The title of this exhibition helps explain the current course the artist has taken, the first part
Corsa Rossa (Red Race) is a nod to the inspiration for the original concept it is Ferrari of course.
referring to its illustrious racing history. The second part, The Physical Presence of Being asks us consider the physicality of the works, they are in fact from actual vintage Ferrari’s, a 250 GTE door, a 365 hood or a 575 Maranello. If the use value of a thing dies, can the alienated and hollowed-out object come to be charged with a new subjectivity? Can the artist take these vestiges of a divergent history and create a path to “fine art”? This the question posed and the answer simply put is yes. The ruined and abandoned objects are charged with new subjective intentions they become a quasi-subject, one that offers a glimpse of a world beyond
the objectivity of it’s industrial production. This use of pre-existing objects and their use for the production of a new value is not a theoretical leap but a new reality. The inherent beauty in the original object becomes redefined by Johnston. The doors and hoods are no longer passively waiting for a concept or theory to arrange themselves. The hood rears its head—a rough beast, a sci-fi monster, a repressed returnee, with a materiality ... a physical presence of being.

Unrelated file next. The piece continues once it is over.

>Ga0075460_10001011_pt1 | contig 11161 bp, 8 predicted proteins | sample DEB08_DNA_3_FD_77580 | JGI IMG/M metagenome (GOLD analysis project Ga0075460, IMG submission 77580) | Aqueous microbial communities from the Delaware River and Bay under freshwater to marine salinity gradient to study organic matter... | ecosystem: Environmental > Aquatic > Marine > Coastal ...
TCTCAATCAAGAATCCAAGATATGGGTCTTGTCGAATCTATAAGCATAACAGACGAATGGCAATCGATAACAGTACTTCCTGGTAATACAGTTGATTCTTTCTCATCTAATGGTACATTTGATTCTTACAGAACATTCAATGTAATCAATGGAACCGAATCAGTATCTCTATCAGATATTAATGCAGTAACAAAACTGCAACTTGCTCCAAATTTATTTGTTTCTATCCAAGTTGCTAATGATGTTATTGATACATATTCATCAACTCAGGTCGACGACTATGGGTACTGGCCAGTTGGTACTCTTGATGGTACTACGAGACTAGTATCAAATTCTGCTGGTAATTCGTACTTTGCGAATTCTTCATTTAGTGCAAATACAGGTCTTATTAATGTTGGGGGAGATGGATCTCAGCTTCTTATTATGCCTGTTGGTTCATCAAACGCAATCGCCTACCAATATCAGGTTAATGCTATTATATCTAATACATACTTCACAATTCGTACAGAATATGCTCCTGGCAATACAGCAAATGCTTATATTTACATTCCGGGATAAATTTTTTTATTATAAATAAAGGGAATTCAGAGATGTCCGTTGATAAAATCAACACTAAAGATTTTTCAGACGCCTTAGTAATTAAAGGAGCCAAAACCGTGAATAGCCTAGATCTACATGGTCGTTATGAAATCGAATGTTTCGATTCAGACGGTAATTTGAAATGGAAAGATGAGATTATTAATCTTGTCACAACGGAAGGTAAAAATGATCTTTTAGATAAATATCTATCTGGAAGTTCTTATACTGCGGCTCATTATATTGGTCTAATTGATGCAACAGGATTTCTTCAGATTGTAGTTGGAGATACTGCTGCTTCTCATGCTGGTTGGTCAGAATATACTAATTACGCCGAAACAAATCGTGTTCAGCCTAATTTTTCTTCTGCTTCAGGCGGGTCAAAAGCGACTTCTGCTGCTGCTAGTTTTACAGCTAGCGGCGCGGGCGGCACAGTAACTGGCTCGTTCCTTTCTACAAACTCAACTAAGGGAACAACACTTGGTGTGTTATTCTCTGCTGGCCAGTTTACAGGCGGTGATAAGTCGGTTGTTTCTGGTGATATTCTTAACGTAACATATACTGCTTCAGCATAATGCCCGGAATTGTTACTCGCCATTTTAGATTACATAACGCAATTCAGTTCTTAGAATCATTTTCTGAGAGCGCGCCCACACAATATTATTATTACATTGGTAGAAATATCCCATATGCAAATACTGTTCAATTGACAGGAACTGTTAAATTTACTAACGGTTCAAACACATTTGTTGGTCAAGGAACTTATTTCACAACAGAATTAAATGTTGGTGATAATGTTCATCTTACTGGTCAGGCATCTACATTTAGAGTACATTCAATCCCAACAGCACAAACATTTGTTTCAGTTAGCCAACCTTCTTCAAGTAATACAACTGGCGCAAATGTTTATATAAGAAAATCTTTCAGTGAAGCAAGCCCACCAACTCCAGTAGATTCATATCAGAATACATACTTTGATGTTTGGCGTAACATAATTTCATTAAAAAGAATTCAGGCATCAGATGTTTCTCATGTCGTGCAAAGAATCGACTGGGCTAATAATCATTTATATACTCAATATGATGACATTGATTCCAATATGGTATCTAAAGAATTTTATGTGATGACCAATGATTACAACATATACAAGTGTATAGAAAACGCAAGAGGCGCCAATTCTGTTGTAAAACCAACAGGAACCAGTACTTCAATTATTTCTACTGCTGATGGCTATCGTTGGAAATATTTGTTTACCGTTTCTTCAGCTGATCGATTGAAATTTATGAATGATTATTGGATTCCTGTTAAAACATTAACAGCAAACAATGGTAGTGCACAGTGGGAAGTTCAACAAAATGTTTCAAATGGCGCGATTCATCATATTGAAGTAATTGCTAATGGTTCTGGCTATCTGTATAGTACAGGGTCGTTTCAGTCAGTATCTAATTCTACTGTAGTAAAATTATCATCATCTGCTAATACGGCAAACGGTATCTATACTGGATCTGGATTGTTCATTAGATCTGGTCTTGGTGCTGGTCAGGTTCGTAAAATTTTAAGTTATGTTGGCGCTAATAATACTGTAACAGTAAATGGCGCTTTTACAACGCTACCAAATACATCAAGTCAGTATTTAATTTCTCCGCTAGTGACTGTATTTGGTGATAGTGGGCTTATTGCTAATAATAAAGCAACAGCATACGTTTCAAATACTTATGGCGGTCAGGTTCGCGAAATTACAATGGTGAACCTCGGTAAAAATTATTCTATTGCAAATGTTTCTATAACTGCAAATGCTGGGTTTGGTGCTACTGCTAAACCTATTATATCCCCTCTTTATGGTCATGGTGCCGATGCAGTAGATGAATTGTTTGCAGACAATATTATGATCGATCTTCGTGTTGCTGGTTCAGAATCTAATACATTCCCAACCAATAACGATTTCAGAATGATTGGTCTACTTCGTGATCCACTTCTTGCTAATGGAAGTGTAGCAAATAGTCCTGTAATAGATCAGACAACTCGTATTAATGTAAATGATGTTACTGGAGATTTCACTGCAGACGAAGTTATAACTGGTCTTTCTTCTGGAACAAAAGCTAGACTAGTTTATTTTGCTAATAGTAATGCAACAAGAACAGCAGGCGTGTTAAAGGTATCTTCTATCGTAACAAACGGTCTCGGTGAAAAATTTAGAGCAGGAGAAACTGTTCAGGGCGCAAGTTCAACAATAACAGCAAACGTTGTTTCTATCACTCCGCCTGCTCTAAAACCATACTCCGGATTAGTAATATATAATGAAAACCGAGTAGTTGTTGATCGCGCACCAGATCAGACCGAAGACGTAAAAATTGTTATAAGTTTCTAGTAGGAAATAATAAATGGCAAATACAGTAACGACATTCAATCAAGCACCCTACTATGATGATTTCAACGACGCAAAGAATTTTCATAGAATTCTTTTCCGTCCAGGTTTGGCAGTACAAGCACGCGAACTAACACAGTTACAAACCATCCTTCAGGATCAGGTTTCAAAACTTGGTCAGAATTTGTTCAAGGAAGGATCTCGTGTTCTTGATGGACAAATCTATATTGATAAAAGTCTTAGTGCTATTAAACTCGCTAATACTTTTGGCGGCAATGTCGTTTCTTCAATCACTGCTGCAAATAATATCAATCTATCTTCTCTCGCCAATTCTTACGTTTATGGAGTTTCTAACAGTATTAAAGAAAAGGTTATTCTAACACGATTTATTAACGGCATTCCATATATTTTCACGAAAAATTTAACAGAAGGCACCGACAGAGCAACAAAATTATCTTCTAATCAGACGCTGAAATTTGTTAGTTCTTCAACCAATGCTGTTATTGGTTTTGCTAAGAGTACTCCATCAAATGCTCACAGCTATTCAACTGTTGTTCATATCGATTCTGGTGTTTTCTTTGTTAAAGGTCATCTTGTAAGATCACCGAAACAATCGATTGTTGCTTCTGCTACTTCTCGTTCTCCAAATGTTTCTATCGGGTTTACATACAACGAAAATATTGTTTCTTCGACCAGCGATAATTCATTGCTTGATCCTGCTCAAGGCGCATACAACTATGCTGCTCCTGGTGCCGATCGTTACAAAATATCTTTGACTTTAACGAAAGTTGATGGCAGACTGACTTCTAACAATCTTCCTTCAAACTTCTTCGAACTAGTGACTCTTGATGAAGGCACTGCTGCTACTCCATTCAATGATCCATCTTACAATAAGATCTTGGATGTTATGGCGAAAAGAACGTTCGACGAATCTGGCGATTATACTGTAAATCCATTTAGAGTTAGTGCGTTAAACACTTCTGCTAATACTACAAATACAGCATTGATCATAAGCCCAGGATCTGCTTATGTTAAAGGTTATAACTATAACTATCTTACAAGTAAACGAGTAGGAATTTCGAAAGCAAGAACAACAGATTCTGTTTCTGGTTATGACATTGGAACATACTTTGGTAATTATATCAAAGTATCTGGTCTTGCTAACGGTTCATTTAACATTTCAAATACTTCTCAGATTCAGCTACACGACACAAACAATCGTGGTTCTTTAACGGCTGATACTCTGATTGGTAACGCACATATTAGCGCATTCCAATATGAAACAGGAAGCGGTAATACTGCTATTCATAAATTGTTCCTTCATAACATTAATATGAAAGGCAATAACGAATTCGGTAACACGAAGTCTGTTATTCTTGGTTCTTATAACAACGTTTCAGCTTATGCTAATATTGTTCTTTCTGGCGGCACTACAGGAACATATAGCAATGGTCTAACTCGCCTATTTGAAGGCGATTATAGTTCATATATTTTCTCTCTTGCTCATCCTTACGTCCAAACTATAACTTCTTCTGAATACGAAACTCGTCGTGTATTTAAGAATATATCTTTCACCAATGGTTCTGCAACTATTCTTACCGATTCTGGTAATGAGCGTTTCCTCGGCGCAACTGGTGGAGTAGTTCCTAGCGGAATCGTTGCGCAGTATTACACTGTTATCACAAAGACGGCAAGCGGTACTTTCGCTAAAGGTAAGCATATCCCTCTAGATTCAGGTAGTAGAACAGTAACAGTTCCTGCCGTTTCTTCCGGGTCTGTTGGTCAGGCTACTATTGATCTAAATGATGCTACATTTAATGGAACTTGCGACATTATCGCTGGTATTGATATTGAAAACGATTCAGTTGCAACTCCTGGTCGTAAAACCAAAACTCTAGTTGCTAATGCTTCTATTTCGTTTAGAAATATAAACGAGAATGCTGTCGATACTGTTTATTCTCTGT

Gregory Johnston (born 1969) grew up watching races at Laguna Seca in Southern California with this father and grandfather and at an early age was mesmerized by car culture. His first major works were based on mid-century European racing cars; the paintings were made on raw aluminum, and rendered in vintage automotive colors with the aid of body shops. Johnston likens his compositions to musical scores, novels, and, most significantly, racecars and their drivers. Johnston describes himself as “working where the ghosts of Cy Twombly and Le Corbusier give fire to my imagination.”